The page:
Department Of Correction Director Testifies In Arkansas Lethal Injection Lawsuit

May 1, 2019

Arkansas Department of Correction Director Wendy Kelley (center) during a legislative committee meeting in January 2018. She testified Wednesday in federal court about Arkansas execution procedures.
Credit Arkansas Public Media

A federal trial regarding Arkansas’s use of the sedative midazolam in lethal injections is wrapping up. On Wednesday, just over a week since the trial began, attorneys for the state called their final witness. Department of Correction Director Wendy Kelley is named along with Gov. Asa Hutchinson as a defendant in the lawsuit by a group of death row inmates who claim the drug isn’t enough to keep inmates unconscious during the process.

Kelley testified about her role in four executions that took place in 2017. She was in the death chamber as the lethal injections were carried out and was the sole person with the authority to halt an execution and contact the governor if she felt something wasn’t right.

All of the executions were discussed at length by Kelley, but the case of Kenneth Williams got the most attention. Descriptions have varied from different witnesses during the trial on whether he repeatedly lurched forward or if it was an involuntary muscle spasm.

Kelley offered her account during questioning by Senior Assistant Attorney General Christine Cryer. After giving a final statement while strapped to the gurney, she said Williams began speaking in tongues, which faded out about a minute after the midazolam was administered.

"The trunk of his body, the chest I guess, came up off of the table and hit the table like he was coughing, but there wasn’t a coughing sound," Kelley said.

It happened about 15 or 20 times, she said, lasting about 10 seconds. She said there was no expression on his face and that it didn’t seem to be a violent reaction.

"His hands did not clench, it was just the torso. And it was rhythmic to the point that it couldn’t have been on purpose," Kelley said. "It wasn’t violent, it was startling because it was, at least from my point of view, it was unexpected."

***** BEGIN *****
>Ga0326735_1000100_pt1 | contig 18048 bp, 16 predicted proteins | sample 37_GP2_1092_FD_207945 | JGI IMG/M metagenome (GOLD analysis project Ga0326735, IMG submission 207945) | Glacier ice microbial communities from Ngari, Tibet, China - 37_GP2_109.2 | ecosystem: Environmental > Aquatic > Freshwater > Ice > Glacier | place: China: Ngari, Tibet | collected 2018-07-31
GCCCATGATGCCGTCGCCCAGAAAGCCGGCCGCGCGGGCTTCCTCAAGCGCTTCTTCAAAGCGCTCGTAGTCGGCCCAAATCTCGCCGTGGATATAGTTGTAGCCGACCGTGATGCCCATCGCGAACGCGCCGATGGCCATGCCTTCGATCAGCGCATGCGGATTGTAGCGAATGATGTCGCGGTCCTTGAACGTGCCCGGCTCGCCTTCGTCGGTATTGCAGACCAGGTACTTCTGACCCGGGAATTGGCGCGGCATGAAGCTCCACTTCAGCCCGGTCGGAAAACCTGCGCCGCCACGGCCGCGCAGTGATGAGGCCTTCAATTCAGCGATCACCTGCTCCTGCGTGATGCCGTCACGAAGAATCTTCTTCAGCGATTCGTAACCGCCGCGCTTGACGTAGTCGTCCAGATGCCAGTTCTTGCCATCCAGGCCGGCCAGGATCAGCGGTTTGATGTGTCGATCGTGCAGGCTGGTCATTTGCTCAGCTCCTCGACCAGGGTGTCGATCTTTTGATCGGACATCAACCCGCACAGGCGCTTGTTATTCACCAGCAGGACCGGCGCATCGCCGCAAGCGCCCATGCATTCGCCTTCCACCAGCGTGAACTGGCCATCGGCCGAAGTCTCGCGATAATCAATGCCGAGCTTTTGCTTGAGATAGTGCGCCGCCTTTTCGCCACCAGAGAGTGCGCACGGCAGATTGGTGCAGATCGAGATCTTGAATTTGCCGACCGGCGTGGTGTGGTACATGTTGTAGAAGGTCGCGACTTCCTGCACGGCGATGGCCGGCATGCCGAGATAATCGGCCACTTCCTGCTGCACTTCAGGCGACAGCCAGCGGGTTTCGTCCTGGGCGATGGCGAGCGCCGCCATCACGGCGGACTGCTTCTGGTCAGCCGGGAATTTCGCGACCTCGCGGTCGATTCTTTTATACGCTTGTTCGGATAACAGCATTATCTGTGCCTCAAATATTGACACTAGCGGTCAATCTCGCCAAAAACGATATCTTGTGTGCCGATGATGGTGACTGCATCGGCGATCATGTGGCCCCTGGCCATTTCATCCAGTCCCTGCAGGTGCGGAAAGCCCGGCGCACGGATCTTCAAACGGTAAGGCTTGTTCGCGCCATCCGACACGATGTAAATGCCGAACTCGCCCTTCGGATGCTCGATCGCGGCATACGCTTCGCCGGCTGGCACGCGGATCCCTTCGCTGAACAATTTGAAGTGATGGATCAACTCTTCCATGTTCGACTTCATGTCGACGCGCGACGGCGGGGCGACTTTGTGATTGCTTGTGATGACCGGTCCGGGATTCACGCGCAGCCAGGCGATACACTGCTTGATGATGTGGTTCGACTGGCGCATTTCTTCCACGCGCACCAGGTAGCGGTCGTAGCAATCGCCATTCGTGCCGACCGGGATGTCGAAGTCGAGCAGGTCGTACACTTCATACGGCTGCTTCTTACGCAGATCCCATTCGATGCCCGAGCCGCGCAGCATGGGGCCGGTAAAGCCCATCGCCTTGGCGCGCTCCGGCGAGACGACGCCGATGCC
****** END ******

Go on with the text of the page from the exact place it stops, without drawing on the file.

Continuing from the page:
Kelley testified that when she was considering whether to take action, Williams became still.

"If that had gone on any longer than the 10 seconds, I probably would have thought something needed to stop, at least paused, but it didn’t," Kelley said. "By the time it sunk in that his chest was, you know, coming off the table and hitting the table, it was over."

Previous witnesses in the trial have testified that Williams was hitting against the restraints that were holding his body against the gurney, but Kelley said, "You couldn’t see the restraints. There’s a sheet that’s over the body. The sheet’s folded back so you can’t see where the IV is placed."

She also disputed claims by witnesses who said they heard a moan of pain.

Public Defender Julie Vandiver noted during cross examination that she had questioned Kelley in the same courtroom just over two years ago as an injunction was being sought to halt the series executions, which were planned to take place before the state’s supply of midazolam expired.

Vandiver presented transcripts of testimony and read what Kelley had said in April 2017 regarding consciousness checks, which were intended to tell if inmates were completely unconscious following the sedative and ready for the second and third drugs to be administered – which would kill the inmates.

"So you agree that your testimony at the preliminary injunction hearing was that if there’s any kind of movement that the designee would say halt and do another check," Vandiver asked.

"Yes, if there was movement after the consciousness check had been done that the procedure would have been stopped so another round of midazolam could administered," Kelley said.

"But in fact none of the condemned received the second 500 milligrams of midazolam. Is that correct?" Vandiver asked.

"Right. There was no movement after the consciousness check."

Vandiver also presented an email that was sent by Department of Correction spokesman Soloman Graves to a liaison from the governor’s office that had "talking points" about how to answer questions regarding Williams’ execution. Kelley suggested that it might have been prepared to assist Hutchinson, but she wasn’t involved.

Extensive logs are kept of various aspects of executions, but Kelley testified Wednesday that she hadn’t thought of having staff note the times that each of the three drugs were administered. It wasn’t announced during the execution, which led to confusion among witnesses to executions about the sequence of event. Kelley said logging when drugs are injected could have easily been done, but no one asked for it to be done.

"I do know when it’s happening," Kelley told Cryer at one point. "I have thought about it. Do I have specific plans to do it as I sit here at this moment? No, but should another execution get scheduled, then at that point is when I will review the policy again."

Closing arguments are expected to be presented Thursday and U.S. District Judge Kristine Baker is to eventually issue a written ruling.